Ritter, Laber & Assoc. v. Koch Oil, Inc., 2007 ND 163, 740 N.W.2d 67

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Filed Oct. 16, 2007
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IN THE SUPREME COURT

STATE OF NORTH DAKOTA

2007 ND 163

Ritter, Laber and Associates, Inc.; Elizabeth Cantarine, Personal Representative of the Estate of Eugene A. Burdick; and Russell L. Kiker, Plaintiffs and Appellants
v.
Koch Oil, Inc., a division of Koch Industries, Inc., Defendant and Appellee

No. 20070029

Appeal from the District Court of Stark County, Southwest Judicial District, the Honorable Zane Anderson, Judge.
AFFIRMED.
Opinion of the Court by VandeWalle, Chief Justice.
Ronald H. McLean (argued) and Jane L. Dynes (on brief), Serkland Law Firm, P.O. Box 6017, Fargo, N.D. 58108-6017, Gary J. Gordon (argued), Rider Bennett LLP, 33 South Sixth Street, Suite 4900, Minneapolis, MN 55402, and Marvin L. Kaiser (appeared), Kaiser Law Firm, P.O. Box 849, Williston, N.D. 58802-0849, for plaintiffs and appellants.
Charles F. Webber (argued) and Jerry W. Snider (on brief), Faegre & Benson, 2200 Wells Fargo Center, 90 South Seventh Street, Minneapolis, MN 55402-3901, and John W. Morrison, Jr. (appeared), Fleck, Mather & Strutz, P.O. Box 2798, Bismarck, N.D. 58502-2798, for defendant and appellee.


Ritter, Laber & Associates v. Koch Oil

No. 20070029

VandeWalle, Chief Justice.

1] Ritter, Laber and Associates, Inc., Elizabeth Cantarine, as the personal representative of the estate of Eugene Burdick, and Russell Kiker appeal from a district court judgment approving a settlement in a class action and awarding attorney fees and costs to the plaintiffs and an incentive payment to the three class representatives. We affirm, concluding the court did not err in refusing to reform the parties' settlement agreement and did not abuse its discretion in awarding attorney fees and incentive payments.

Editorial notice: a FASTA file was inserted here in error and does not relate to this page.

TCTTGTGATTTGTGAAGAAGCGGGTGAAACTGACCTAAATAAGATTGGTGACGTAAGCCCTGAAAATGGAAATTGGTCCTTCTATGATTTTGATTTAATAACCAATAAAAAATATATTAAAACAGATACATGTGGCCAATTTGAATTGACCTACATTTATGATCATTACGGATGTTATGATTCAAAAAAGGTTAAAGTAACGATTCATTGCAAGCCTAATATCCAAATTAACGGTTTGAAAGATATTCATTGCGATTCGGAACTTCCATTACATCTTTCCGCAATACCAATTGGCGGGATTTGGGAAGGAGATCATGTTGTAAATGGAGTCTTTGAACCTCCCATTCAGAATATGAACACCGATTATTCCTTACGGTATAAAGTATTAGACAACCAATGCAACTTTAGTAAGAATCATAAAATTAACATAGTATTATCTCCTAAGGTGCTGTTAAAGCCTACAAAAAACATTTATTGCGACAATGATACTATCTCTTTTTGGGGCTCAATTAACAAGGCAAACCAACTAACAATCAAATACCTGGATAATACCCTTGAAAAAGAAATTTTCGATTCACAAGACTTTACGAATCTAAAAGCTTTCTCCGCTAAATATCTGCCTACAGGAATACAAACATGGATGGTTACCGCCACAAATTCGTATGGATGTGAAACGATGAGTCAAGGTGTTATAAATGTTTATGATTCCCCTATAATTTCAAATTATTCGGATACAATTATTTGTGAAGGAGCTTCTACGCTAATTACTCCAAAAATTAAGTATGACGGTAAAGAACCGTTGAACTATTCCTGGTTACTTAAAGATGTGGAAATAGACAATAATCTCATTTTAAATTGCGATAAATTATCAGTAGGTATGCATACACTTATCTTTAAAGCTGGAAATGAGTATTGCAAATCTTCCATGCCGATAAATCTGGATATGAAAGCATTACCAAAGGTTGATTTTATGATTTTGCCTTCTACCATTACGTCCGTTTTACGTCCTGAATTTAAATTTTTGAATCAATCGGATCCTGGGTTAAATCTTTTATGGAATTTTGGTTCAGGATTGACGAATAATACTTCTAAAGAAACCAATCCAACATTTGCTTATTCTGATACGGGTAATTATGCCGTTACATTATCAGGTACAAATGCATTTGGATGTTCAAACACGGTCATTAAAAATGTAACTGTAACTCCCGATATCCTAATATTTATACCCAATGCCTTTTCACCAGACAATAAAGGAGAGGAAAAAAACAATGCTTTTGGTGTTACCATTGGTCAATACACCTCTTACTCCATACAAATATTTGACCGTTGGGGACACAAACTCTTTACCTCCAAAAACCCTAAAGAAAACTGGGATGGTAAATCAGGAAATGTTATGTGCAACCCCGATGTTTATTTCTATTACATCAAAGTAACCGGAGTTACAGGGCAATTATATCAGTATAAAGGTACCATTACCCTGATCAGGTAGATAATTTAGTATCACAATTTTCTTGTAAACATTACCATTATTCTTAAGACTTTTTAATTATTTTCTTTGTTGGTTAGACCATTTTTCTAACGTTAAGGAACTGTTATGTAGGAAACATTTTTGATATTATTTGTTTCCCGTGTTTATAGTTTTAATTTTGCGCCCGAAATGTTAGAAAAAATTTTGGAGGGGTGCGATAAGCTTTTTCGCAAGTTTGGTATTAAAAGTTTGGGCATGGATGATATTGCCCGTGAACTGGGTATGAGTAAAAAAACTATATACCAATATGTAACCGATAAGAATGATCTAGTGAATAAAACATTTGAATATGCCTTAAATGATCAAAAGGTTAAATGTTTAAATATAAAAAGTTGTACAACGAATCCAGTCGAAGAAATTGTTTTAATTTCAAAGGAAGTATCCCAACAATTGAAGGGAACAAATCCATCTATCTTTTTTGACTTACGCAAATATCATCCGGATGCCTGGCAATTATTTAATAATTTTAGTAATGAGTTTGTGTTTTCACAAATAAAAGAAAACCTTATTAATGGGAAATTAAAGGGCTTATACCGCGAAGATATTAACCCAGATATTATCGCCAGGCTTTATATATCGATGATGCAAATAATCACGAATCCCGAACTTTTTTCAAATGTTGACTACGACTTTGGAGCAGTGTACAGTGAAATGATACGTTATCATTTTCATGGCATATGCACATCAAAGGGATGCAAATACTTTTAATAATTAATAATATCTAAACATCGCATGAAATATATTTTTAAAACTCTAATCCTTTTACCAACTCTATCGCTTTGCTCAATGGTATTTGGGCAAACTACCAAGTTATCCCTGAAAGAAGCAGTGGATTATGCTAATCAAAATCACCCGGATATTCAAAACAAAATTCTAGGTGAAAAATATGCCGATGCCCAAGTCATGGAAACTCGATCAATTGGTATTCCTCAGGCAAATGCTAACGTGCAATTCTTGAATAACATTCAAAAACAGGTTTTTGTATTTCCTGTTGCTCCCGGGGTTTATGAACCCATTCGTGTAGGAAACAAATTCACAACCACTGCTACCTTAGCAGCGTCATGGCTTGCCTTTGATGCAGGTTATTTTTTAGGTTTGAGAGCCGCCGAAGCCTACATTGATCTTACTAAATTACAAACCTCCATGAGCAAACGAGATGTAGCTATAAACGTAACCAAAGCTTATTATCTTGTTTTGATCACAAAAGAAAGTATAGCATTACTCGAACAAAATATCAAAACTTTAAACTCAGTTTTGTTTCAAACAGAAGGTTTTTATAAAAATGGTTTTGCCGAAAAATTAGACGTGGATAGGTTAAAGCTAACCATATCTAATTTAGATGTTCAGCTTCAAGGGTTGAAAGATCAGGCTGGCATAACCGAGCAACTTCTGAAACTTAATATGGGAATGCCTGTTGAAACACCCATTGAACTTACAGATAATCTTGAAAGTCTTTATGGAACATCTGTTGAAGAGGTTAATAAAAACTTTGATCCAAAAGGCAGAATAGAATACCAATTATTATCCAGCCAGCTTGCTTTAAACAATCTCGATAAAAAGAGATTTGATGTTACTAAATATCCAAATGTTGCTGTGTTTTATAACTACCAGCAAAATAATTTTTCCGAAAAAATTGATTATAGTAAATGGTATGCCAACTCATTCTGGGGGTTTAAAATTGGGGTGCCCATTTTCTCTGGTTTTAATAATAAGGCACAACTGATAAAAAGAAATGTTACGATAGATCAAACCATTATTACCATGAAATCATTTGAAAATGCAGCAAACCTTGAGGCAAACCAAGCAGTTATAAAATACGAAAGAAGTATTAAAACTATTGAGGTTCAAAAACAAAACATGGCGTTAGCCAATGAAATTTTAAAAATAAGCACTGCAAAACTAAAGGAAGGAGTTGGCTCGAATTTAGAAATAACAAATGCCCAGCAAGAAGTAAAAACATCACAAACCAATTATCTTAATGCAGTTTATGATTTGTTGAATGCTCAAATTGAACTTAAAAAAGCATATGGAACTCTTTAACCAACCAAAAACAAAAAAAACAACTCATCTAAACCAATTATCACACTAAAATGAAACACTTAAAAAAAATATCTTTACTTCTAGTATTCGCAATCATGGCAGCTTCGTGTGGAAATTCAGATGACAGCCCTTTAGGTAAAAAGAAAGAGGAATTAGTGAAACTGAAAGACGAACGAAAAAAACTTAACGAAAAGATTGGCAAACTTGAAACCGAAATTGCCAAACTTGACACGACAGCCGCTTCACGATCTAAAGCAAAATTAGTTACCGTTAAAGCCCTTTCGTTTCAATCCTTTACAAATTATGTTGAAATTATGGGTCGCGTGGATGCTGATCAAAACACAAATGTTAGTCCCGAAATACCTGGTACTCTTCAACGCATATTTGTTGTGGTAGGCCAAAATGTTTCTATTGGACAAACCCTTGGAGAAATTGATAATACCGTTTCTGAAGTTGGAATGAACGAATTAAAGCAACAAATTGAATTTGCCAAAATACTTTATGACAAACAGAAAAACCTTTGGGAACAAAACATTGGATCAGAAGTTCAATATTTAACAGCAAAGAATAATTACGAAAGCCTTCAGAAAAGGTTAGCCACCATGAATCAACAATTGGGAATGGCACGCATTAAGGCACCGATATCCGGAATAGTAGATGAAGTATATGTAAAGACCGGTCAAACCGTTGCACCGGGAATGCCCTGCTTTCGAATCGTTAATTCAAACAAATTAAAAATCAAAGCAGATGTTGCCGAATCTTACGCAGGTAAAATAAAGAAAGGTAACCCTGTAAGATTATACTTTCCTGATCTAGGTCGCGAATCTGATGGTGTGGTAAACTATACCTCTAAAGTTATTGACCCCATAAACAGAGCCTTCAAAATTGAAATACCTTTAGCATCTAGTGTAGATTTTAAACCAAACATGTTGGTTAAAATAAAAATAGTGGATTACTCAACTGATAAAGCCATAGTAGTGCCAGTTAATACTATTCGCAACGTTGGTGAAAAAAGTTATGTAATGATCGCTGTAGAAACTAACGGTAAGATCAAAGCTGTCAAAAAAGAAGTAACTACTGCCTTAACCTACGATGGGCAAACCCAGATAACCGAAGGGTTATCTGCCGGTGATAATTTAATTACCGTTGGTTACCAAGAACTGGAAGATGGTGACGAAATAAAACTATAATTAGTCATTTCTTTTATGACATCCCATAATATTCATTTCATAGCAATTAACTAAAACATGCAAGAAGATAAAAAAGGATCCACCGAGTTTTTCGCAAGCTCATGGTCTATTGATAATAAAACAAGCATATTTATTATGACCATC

I

2] Between 1975 and 1988, Koch Oil, Inc. ("Koch") purchased oil and gas in North Dakota. For some of its purchases Koch paid the royalty and leasehold owners based upon "hand gauged" measurements at the well site. At the pipeline selling points, when Koch sold the oil to others, a volumetric meter was used to measure the oil. Because of differences in measured volume between the two methods, Koch allegedly paid the owners for less oil than it actually received.

3] In 1986, the North Dakota State Tax Commissioner assessed gross production tax and oil extraction tax on the additional oil for tax years 1980 to 1983, and this Court upheld the assessment on appeal. See Koch Oil Co. v. Hanson, 536 N.W.2d 702, 704 (N.D. 1995). Upon learning of the disputed measurements, some royalty and leasehold owners brought this class action alleging conversion and unjust enrichment and seeking an accounting. The class included all persons and entities owning royalty and leasehold interests in wells from which Koch purchased or sold oil in North Dakota from 1975 through 1988 where the oil was measured by hand gauging. The class includes approximately 6,000 owners of royalty and leasehold interests in approximately 2,300 wells in North Dakota.

4] In three prior appeals, this Court resolved issues relating to certification of the class and summary judgment. See Ritter, Laber & Assoc., Inc. v. Koch Oil, Inc., 2004 ND 117, 680 N.W.2d 634; Ritter, Laber & Assoc., Inc. v. Koch Oil, Inc., 2001 ND 56, 623 N.W.2d 424; Ritter, Laber & Assoc., Inc. v. Koch Oil, Inc., 2000 ND 15, 605 N.W.2d 153. The case was scheduled for trial in April 2005, but the parties reached a tentative settlement agreement shortly before trial. Negotiations ultimately produced a final written settlement agreement.